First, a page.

Pakistani troops backed by missile-firing helicopters killed an estimated 80 militants today after destroying a purported al-Qaida-linked training facility near the Afghan border, the military said.
The pre-dawn attack targeted a religious school - known as a madrassa - in Chingai village near Khar, the main town in the Bajur tribal district, said army spokesman Maj. Gen. Shaukat Sultan.
Sultan said initial estimates, based on intelligence sources on the ground, indicate the missile attack killed about 80 suspected militants from Pakistan and other countries. It was not immediately possible to independently verify the number.
"These militants were involved in actions inside Pakistan and probably in Afghanistan," Sultan told The Associated Press.
The raid sparked angry protests in Chingai, Khar and other Bajur towns as local tribesmen and political leaders denounced the military, saying innocent civilians - not terrorists - were killed.
The bodies of 20 tribesmen killed in the attack were lined in a field near the madrassa before an impromptu burial attended by thousands of angry locals, according to an AP reporter at the scene.
At the madrassa, dozens of villagers collected the remains of another 30 bodies from the rubble of the building, placing the mutilated body parts into large plastic bags normally used to hold fertilizer.
Thousands of people traveled from nearby villages to inspect the destroyed madrassa, some crying and others chanting "Long live Islam." The blast leveled the building, tearing mattresses and scattering Islamic books, including copies of the Quran.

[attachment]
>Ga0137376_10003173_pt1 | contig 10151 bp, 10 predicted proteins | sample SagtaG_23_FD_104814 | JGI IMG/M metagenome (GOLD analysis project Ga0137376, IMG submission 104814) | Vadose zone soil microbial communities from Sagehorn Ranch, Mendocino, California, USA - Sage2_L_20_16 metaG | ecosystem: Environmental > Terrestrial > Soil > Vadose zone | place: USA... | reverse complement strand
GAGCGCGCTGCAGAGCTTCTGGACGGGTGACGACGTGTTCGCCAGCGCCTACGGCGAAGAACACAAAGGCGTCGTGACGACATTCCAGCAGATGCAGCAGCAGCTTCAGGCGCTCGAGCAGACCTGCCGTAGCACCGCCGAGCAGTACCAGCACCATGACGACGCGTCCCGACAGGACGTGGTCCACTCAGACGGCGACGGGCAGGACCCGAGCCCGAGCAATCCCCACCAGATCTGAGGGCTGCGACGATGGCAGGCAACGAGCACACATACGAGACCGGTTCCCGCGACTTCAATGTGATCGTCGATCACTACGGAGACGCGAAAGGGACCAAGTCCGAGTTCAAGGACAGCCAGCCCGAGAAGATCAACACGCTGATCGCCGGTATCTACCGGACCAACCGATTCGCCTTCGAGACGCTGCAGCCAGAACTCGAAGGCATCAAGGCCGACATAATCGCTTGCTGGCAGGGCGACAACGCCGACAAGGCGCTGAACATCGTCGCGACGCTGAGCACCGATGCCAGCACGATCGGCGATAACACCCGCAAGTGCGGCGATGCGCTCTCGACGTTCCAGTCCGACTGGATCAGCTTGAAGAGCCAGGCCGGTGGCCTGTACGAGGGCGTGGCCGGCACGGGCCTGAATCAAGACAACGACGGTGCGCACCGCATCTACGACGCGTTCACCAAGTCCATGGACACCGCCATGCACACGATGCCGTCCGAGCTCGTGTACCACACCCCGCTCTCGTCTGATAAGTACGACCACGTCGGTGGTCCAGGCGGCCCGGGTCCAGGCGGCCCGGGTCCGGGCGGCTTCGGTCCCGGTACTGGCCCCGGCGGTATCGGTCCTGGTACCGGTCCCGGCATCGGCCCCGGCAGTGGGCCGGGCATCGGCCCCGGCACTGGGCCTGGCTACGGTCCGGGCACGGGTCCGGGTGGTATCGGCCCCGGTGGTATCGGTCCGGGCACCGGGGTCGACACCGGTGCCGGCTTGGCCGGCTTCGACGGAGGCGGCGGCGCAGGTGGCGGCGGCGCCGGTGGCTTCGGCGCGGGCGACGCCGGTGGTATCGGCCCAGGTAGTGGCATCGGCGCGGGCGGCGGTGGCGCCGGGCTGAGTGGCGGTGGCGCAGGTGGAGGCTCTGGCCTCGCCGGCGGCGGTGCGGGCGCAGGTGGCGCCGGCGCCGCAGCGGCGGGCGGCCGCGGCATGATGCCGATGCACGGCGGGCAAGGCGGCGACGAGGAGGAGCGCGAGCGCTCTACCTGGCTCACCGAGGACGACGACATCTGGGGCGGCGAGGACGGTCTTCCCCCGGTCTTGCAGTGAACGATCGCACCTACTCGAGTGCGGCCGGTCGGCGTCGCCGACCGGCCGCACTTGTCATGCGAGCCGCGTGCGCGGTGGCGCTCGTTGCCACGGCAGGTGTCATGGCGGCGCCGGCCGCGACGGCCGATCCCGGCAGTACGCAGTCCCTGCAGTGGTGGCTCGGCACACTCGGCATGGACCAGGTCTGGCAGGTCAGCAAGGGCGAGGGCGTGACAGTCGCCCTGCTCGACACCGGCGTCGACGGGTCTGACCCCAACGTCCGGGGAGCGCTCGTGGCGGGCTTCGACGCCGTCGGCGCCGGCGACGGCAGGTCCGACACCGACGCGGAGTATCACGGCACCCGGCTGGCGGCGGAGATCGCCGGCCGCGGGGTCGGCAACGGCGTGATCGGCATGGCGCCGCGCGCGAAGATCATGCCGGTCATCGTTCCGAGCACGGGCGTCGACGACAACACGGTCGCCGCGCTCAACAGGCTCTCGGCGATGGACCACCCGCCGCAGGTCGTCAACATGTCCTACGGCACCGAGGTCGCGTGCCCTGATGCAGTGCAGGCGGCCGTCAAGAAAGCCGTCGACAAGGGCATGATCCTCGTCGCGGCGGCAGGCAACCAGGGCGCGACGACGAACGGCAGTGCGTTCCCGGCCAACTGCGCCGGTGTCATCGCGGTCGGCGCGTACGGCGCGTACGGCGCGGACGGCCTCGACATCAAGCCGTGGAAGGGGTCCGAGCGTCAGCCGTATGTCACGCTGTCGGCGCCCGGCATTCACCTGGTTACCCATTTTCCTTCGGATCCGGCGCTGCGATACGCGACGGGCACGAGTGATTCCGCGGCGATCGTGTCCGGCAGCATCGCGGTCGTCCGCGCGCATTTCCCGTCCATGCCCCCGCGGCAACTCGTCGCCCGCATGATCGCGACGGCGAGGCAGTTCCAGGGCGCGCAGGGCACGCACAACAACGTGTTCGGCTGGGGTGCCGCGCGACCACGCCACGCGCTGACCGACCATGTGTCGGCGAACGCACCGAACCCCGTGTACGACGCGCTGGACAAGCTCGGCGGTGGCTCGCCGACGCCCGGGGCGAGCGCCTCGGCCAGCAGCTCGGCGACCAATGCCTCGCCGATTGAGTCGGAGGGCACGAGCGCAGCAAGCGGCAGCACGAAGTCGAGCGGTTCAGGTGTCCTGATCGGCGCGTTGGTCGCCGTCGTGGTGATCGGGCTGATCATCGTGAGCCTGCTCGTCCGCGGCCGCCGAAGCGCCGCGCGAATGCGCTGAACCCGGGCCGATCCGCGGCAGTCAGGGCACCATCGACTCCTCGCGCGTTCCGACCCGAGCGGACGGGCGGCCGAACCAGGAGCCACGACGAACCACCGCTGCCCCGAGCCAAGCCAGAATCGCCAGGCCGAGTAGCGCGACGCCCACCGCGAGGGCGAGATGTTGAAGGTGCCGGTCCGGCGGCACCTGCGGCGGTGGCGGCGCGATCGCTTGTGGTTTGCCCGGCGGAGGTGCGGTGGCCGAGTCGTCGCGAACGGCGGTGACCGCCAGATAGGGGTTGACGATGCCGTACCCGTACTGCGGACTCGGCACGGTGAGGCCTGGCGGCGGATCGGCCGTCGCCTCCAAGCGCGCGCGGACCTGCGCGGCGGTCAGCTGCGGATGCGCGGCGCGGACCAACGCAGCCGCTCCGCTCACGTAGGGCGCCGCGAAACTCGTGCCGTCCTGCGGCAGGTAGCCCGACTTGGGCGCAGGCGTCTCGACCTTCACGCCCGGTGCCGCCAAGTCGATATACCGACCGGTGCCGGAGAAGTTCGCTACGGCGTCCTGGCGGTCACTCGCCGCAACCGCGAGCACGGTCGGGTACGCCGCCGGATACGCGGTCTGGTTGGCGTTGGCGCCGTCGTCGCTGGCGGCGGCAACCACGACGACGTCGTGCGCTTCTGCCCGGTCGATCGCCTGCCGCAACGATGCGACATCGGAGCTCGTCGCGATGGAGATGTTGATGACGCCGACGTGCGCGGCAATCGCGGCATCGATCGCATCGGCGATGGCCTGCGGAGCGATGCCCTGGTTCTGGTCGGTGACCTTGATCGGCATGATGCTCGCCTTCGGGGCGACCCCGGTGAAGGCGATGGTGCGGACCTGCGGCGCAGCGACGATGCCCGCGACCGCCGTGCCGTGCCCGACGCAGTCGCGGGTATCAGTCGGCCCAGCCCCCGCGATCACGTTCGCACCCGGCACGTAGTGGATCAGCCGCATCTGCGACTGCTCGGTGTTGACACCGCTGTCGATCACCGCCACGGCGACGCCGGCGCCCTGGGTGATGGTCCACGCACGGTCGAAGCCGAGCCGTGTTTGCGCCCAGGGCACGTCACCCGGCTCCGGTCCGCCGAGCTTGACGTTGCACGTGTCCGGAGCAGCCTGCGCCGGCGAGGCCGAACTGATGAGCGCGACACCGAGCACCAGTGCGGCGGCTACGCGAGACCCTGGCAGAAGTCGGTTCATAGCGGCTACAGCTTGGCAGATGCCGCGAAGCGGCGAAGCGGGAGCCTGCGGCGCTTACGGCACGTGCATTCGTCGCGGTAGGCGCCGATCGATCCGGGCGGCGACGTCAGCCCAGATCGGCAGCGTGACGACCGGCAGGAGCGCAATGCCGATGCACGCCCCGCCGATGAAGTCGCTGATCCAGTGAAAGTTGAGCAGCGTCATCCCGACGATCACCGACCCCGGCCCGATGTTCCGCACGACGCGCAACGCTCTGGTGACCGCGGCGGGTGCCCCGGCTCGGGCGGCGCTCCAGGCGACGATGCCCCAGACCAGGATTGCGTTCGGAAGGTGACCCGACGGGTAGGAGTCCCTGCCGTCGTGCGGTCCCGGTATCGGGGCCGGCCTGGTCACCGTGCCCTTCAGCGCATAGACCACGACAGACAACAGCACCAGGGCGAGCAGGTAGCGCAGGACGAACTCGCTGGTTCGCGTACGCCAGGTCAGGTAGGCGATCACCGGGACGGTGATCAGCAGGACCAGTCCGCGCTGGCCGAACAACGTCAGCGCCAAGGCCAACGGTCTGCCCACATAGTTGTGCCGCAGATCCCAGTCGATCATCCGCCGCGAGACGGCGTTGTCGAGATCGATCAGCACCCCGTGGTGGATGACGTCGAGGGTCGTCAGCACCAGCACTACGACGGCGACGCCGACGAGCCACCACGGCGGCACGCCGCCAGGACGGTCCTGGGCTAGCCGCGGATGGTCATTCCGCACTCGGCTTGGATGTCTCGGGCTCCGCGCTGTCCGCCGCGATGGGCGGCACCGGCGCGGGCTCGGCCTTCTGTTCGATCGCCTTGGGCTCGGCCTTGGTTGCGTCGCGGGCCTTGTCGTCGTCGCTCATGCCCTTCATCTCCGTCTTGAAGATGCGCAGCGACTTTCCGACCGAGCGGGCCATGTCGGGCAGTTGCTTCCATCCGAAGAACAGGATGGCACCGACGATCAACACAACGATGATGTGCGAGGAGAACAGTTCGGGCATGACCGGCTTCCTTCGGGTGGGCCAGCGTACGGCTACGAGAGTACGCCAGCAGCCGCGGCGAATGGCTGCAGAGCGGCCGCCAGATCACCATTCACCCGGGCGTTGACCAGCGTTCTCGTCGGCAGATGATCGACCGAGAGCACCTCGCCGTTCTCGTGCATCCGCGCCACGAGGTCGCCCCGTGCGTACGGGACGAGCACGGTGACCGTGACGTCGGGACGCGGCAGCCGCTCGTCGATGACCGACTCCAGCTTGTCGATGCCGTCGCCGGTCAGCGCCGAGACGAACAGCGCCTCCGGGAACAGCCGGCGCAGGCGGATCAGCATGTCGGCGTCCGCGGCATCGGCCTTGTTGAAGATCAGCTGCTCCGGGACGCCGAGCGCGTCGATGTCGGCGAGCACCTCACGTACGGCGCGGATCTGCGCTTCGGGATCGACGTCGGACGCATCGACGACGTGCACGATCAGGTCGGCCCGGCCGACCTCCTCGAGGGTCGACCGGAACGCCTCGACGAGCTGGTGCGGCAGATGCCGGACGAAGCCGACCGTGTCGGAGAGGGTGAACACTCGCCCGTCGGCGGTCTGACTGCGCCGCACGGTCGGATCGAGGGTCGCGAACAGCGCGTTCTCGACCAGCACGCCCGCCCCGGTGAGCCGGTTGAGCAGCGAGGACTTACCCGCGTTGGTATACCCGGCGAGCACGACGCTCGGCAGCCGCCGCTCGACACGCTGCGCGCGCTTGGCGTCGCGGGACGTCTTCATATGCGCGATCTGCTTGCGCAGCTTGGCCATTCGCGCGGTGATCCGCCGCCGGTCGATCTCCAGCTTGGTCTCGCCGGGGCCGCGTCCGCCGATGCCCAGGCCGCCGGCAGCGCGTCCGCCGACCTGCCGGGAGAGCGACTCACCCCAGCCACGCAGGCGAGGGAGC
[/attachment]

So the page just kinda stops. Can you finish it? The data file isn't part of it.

Pakistan's military has been trying to stamp out pro-al-Qaida and Taliban terrorists operating inside this semiautonomous tribal-dominated region and against U.S. and Afghan forces across the poorly marked frontier in Afghanistan, where al-Qaida leader Osama bin Laden is believed to be at large.
The remote Bajur region borders Afghanistan's volatile Kunar province and militant groups are believed to routinely smuggle fighters, weapons and supplies across the frontier.
Among the dead was Liaquat Hussain, a local Islamic cleric who ran the madrassa and is believed to have been sheltering al-Qaida militants, and several of his aides, locals said.
Siraj ul-Haq, a Cabinet minister from the North West Frontier Province, condemned the attack and announced he would resign from the government in protest.
"The government has launched an attack during the night, which is against Islam and the traditions of the area," ul-Haq told the AP during the funeral. "They (the victims) were not given any warning. This was an unprovoked attack on a madrassa. They were innocent people."
Sultan said the military had warned Hussain to close his madrassa, which the army believed was being used as an al-Qaida-linked training center to prepare militants for attacks in Pakistan and Afghanistan.